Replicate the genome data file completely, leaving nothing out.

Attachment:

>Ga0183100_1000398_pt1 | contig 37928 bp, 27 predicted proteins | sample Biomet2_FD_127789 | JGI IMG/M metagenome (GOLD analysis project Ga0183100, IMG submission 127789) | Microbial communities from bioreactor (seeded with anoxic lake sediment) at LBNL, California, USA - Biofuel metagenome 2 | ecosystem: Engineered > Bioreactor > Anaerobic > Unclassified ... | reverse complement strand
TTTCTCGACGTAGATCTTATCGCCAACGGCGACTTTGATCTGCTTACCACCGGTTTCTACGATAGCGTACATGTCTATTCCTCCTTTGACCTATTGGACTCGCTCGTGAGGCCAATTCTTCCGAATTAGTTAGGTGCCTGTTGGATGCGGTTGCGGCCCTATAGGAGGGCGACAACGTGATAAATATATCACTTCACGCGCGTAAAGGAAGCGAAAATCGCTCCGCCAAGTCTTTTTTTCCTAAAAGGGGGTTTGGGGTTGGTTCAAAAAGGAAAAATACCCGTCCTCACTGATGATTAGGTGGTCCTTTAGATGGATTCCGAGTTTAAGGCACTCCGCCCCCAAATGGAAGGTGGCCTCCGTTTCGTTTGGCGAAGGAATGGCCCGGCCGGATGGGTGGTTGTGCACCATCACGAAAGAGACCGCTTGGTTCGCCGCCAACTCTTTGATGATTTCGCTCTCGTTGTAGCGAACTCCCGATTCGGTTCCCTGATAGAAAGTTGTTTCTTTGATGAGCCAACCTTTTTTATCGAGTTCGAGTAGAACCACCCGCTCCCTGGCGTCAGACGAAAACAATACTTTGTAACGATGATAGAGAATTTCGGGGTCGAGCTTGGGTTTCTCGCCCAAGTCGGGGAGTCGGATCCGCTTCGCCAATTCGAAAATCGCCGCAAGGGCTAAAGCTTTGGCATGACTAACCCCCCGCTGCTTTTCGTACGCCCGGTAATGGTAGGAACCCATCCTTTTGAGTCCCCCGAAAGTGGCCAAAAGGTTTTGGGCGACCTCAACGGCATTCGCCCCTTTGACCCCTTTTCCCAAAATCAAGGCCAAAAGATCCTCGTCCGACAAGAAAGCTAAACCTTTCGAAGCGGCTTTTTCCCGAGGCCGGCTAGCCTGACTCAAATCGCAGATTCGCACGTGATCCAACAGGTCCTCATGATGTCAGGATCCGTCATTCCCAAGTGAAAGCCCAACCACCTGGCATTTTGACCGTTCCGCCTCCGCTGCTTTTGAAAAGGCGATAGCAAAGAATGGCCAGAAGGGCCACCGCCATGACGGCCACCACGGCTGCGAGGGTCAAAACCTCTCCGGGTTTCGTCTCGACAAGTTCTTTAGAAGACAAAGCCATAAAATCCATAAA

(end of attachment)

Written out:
>Ga0183100_1000398_pt1 | contig 37928 bp, 27 predicted proteins | sample Biomet2_FD_127789 | JGI IMG/M metagenome (GOLD analysis project Ga0183100, IMG submission 127789) | Microbial communities from bioreactor (seeded with anoxic lake sediment) at LBNL, California, USA - Biofuel metagenome 2 | ecosystem: Engineered > Bioreactor > Anaerobic > Unclassified ... | reverse complement strand
TTTCTCGACGTAGATCTTATCGCCAACGGCGACTTTGATCTGCTTACCACCGGTTTCTACGATAGCGTACATGTCTATTCCTCCTTTGACCTATTGGACTCGCTCGTGAGGCCAATTCTTCCGAATTAGTTAGGTGCCTGTTGGATGCGGTTGCGGCCCTATAGGAGGGCGACAACGTGATAAATATATCACTTCACGCGCGTAAAGGAAGCGAAAATCGCTCCGCCAAGTCTTTTTTTCCTAAAAGGGGGTTTGGGGTTGGTTCAAAAAGGAAAAATACCCGTCCTCACTGATGATTAGGTGGTCCTTTAGATGGATTCCGAGTTTAAGGCACTCCGCCCCCAAATGGAAGGTGGCCTCCGTTTCGTTTGGCGAAGGAATGGCCCGGCCGGATGGGTGGTTGTGCACCATCACGAAAGAGACCGCTTGGTTCGCCGCCAACTCTTTGATGATTTCGCTCTCGTTGTAGCGAACTCCCGATTCGGTTCCCTGATAGAAAGTTGTTTCTTTGATGAGCCAACCTTTTTTATCGAGTTCGAGTAGAACCACCCGCTCCCTGGCGTCAGACGAAAACAATACTTTGTAACGATGATAGAGAATTTCGGGGTCGAGCTTGGGTTTCTCGCCCAAGTCGGGGAGTCGGATCCGCTTCGCCAATTCGAAAATCGCCGCAAGGGCTAAAGCTTTGGCATGACTAACCCCCCGCTGCTTTTCGTACGCCCGGTAATGGTAGGAACCCATCCTTTTGAGTCCCCCGAAAGTGGCCAAAAGGTTTTGGGCGACCTCAACGGCATTCGCCCCTTTGACCCCTTTTCCCAAAATCAAGGCCAAAAGATCCTCGTCCGACAAGAAAGCTAAACCTTTCGAAGCGGCTTTTTCCCGAGGCCGGCTAGCCTGACTCAAATCGCAGATTCGCACGTGATCCAACAGGTCCTCATGATGTCAGGATCCGTCATTCCCAAGTGAAAGCCCAACCACCTGGCATTTTGACCGTTCCGCCTCCGCTGCTTTTGAAAAGGCGATAGCAAAGAATGGCCAGAAGGGCCACCGCCATGACGGCCACCACGGCTGCGAGGGTCAAAACCTCTCCGGGTTTCGTCTCGACAAGTTCTTTAGAAGACAAAGCCATAAAATCCATAAA